Year
1862
Month Day
December 01

Abraham Lincoln delivers State of the Union address

On December 1, 1862, President Abraham Lincoln addresses the U.S. Congress and speaks some of his most memorable words as he discusses the Northern war effort.

Lincoln used the address to present a moderate message concerning his policy towards slavery. Just10 weeks before, he had issued his Emancipation Proclamation, which declared that slaves in territories still in rebellion as of January 1, 1863, would be free. The measure was not welcomed by everyone in the North–it met with considerable resistance from conservative Democrats who did not want to fight a war to free slaves.

The November 1862 elections were widely interpreted as a condemnation of the emancipation plan. The Democrats won the New York governorship and 34 seats in the U.S. House of Representatives, though the Republicans gained five Senate seats and maintained control of most state legislatures. Lincoln used the State of the Union address to present a more moderate position on emancipation. He mentioned gradual, compensated emancipation of slaves, which many moderates and conservatives desired, but he also asserted that the slaves liberated thus far by Union armies would remain forever free.

Lincoln’s closing paragraph was a statement on the trials of the time: “The dogmas of the quiet past are inadequate to the stormy present…fellow citizens, we cannot escape history…The fiery trial through which we pass will light us down, in honor or dishonor, to the latest generation. We say we are for the Union. The world will not forget that we say this. We know how to save the Union…In giving freedom to the slave, we ensure freedom to the free–honorable alike in what we give, and what we preserve. We shall nobly save, or meanly lose, the last, best hope of earth.”

READ MORE: Why Lincoln's 'House Divided' Speech Was So Important

FACT CHECK: We strive for accuracy and fairness. But if you see something that doesn't look right, click here to contact us! HISTORY reviews and updates its content regularly to ensure it is complete and accurate.

ALSO ON THIS DAY

Russian revolutionary Sergei Kirov murdered

Sergei Kirov, a leader of the Russian Revolution and a high-ranking member of the Politburo, is shot to death at his Leningrad office by Communist Party member Leonid Nikolayev, likely at the instigation of Soviet leader Joseph Stalin. Whatever Stalin’s precise role in the ...read more

Rosa Parks being fingerprinted by police after refusing to give up her seat on the bus to a white man. (Credit: Gene Herrick/AP/REX/Shutterstock)

Rosa Parks ignites bus boycott

In Montgomery, Alabama, Rosa Parks is jailed for refusing to give up her seat on a public bus to a white man, a violation of the city’s racial segregation laws. The successful Montgomery Bus Boycott, organized by a young Baptist minister named Martin Luther King, Jr., followed ...read more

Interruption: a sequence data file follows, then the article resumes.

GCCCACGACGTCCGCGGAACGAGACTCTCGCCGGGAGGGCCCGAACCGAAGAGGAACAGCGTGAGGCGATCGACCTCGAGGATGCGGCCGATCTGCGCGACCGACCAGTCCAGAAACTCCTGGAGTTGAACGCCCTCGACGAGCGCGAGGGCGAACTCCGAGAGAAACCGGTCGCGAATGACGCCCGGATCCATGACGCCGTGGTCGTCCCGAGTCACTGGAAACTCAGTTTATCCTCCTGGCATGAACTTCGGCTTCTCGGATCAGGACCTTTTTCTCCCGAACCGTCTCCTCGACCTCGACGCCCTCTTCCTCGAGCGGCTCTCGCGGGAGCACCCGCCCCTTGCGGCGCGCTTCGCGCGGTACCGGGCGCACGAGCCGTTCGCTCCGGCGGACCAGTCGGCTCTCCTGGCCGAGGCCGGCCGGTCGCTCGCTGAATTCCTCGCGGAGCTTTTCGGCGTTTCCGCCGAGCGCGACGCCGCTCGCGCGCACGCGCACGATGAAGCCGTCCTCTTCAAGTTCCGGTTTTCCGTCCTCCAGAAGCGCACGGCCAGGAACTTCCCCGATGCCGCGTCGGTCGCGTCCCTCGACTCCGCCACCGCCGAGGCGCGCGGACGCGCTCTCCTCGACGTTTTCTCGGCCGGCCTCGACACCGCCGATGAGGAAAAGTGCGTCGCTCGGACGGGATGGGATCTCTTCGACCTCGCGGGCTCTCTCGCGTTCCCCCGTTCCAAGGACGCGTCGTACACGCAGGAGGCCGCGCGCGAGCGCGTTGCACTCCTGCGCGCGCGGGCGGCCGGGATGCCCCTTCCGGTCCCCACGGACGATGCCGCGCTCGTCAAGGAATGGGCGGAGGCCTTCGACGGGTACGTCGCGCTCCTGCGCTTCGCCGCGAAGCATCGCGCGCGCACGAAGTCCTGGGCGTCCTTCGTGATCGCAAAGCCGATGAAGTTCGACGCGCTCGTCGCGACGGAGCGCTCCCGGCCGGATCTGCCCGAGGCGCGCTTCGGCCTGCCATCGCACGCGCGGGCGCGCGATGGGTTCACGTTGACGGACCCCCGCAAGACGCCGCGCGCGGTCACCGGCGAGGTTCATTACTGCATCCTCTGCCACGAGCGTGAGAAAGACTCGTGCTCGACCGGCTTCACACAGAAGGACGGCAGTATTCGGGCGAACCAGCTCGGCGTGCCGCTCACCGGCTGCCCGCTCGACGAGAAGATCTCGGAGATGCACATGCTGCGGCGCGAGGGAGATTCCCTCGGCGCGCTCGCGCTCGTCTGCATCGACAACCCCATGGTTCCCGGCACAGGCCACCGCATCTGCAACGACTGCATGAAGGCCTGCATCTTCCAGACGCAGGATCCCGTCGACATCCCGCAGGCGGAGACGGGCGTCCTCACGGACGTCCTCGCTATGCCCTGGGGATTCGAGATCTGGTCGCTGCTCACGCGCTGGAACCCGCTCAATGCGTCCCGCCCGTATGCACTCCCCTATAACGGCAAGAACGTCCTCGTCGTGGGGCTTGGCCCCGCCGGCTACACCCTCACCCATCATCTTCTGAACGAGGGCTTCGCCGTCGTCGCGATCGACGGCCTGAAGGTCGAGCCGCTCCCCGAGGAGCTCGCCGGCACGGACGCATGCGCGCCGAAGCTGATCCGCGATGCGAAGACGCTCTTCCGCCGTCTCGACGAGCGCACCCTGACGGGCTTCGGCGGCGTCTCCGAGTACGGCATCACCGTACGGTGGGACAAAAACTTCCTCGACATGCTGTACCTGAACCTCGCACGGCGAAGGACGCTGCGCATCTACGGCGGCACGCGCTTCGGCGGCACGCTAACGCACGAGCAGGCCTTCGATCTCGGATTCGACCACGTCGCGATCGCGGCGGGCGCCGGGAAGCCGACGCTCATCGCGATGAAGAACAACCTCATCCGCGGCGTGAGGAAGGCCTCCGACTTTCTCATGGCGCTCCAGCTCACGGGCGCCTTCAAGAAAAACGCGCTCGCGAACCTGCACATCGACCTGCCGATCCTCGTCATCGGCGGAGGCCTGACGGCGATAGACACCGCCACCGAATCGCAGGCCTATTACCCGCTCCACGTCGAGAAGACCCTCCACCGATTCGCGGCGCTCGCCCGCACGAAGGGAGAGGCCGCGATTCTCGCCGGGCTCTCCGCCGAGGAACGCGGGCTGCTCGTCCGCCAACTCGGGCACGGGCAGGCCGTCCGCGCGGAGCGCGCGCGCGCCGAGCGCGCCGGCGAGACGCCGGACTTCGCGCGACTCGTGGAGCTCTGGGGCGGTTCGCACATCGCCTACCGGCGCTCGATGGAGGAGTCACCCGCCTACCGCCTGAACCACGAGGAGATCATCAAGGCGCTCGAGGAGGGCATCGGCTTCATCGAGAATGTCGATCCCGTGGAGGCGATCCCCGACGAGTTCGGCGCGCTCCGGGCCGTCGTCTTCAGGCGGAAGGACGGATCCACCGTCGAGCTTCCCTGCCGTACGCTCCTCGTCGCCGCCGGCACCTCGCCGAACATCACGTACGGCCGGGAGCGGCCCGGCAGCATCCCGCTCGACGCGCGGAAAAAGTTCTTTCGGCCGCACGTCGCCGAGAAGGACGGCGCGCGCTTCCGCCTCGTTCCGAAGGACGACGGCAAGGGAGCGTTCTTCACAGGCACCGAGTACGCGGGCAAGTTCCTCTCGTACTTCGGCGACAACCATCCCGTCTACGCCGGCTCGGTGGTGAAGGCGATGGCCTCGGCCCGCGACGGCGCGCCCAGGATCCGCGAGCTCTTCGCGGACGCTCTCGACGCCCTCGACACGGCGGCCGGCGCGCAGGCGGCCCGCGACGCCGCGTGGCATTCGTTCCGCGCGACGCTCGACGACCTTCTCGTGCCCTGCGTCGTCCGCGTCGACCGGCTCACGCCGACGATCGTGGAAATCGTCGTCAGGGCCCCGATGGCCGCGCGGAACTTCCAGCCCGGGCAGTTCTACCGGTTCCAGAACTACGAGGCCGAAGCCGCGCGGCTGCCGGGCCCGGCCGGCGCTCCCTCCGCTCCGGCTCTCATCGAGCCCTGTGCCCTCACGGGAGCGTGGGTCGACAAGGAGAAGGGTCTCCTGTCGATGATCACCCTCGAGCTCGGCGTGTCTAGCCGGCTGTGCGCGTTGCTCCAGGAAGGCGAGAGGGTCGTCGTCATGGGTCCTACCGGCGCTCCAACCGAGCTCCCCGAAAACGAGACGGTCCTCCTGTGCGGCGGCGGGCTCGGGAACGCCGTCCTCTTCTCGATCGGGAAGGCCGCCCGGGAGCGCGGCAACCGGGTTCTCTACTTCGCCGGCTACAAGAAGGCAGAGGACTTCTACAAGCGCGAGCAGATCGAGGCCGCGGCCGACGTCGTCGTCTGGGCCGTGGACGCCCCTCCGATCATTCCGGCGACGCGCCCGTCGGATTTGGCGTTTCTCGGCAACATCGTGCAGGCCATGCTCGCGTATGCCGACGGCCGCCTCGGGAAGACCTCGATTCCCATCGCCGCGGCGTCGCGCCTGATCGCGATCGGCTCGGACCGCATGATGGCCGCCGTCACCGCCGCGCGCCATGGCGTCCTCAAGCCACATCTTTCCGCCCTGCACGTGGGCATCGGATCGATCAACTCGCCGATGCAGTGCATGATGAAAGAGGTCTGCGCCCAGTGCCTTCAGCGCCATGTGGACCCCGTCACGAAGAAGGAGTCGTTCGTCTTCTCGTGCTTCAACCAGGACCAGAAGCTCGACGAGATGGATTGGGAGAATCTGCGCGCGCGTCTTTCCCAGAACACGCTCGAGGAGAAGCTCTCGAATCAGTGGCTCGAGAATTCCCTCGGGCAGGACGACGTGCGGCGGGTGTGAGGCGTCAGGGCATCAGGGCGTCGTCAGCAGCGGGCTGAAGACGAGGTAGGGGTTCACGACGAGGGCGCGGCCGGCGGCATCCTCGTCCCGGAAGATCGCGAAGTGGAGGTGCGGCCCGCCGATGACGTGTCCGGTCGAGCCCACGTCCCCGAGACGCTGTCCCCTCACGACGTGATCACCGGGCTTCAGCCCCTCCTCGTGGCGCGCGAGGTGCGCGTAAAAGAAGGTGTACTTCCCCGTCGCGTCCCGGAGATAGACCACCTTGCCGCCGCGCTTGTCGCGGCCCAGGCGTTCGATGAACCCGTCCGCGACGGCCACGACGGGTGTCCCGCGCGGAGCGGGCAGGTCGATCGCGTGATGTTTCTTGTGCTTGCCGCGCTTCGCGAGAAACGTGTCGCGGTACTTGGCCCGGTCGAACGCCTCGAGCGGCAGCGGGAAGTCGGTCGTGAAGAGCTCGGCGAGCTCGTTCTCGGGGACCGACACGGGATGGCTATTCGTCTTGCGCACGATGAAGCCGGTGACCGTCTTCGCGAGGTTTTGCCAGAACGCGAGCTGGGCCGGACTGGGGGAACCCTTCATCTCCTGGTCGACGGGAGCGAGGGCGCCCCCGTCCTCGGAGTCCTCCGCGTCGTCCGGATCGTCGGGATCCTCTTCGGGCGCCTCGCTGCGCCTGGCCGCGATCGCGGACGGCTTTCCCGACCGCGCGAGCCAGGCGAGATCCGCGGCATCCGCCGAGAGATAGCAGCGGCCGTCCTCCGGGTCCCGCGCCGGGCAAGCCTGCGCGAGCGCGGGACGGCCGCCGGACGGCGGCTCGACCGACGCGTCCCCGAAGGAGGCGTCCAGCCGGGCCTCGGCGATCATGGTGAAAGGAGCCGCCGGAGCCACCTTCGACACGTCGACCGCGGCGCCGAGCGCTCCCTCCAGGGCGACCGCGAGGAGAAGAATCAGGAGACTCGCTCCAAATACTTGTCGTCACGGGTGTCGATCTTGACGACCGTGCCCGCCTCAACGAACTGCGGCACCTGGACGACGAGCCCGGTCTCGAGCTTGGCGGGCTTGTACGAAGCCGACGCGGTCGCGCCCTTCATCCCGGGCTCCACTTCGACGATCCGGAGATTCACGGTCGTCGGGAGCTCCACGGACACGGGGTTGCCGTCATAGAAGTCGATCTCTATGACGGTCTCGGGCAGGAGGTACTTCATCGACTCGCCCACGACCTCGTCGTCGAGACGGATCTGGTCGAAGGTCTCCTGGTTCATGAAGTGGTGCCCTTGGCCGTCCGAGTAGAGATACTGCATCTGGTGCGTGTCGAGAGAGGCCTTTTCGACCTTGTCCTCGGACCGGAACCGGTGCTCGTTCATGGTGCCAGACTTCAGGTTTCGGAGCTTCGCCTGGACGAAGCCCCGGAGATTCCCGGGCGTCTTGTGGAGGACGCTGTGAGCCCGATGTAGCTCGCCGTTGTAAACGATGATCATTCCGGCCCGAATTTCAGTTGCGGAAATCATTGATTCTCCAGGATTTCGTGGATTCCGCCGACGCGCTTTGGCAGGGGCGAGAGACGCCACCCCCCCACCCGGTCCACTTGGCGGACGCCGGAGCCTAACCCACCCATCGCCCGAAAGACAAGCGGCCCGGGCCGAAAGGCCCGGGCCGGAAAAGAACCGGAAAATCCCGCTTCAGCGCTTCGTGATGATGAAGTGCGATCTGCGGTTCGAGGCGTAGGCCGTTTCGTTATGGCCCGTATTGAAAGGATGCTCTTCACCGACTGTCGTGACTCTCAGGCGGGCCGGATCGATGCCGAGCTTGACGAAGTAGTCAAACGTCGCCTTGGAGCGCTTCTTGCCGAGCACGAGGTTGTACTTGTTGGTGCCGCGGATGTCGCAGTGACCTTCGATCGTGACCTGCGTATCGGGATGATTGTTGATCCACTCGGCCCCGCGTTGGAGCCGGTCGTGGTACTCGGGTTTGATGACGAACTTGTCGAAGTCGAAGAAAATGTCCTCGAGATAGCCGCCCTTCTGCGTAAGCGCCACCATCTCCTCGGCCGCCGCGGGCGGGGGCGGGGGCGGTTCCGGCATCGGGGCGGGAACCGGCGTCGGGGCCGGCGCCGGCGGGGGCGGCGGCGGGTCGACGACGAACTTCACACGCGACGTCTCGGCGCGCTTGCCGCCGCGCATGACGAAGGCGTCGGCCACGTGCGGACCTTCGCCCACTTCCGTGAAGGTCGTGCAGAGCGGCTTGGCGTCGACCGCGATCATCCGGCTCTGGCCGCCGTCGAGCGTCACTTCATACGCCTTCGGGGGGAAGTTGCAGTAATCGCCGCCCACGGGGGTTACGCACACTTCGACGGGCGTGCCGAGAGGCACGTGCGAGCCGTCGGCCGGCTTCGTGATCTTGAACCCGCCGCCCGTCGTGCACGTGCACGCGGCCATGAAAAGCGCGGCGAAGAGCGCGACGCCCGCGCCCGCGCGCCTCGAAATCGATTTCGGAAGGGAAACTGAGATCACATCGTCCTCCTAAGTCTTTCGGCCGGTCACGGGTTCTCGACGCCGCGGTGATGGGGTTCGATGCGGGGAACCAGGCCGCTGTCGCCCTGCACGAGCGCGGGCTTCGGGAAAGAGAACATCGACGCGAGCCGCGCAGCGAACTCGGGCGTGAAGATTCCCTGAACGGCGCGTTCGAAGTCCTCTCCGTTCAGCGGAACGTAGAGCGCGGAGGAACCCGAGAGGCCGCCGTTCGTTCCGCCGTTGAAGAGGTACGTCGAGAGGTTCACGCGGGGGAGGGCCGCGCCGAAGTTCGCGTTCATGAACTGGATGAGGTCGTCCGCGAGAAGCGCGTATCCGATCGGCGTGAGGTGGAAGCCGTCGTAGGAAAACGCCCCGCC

Presidential election goes to the House of Representatives

As no presidential candidate had received a majority of the total electoral votes in the election of 1824, Congress decides to turn over the presidential election to the House of Representatives, as dictated by the 12th Amendment to the U.S. Constitution. In the November 1824 ...read more

Chunnel makes breakthrough

Shortly after 11 a.m. on December 1, 1990, 132 feet below the English Channel, workers drill an opening the size of a car through a wall of rock. This was no ordinary hole–it connected the two ends of an underwater tunnel linking Great Britain with the European mainland for the ...read more

Bette Midler is born in Honolulu, Hawaii

By the time she appeared as the final guest of Johnny Carson’s 30-year career on The Tonight Show and brought tears to the unflappable host’s eyes with an emotional performance of “One For My Baby (And One More For The Road),” she was an established star of stage and screen—a ...read more

90 students die in Chicago school fire

A fire at a grade school in Chicago kills 90 students on December 1, 1958. The Our Lady of Angels School was operated by the Sisters of Charity in Chicago. In 1958, there were well over 1,200 students enrolled at the school, which occupied a large, old building. Unfortunately, ...read more

Antarctica made a military-free continent

Twelve nations, including the United States and the Soviet Union, sign the Antarctica Treaty, which bans military activity and weapons testing on that continent. It was the first arms control agreement signed in the Cold War period. Since the 1800s a number of nations, including ...read more

Ford’s assembly line starts rolling

On December 1, 1913, Henry Ford installs the first moving assembly line for the mass production of an entire automobile. His innovation reduced the time it took to build a car from more than 12 hours to one hour and 33 minutes. Ford’s Model T, introduced in 1908, was simple, ...read more

George Washington establishes winter quarters at Morristown

General George Washington’s army settles into a second season at Morristown, New Jersey, on December 1, 1779. Washington’s personal circumstances improved dramatically as he moved into the Ford Mansion and was able to conduct his military business in the style of a proper ...read more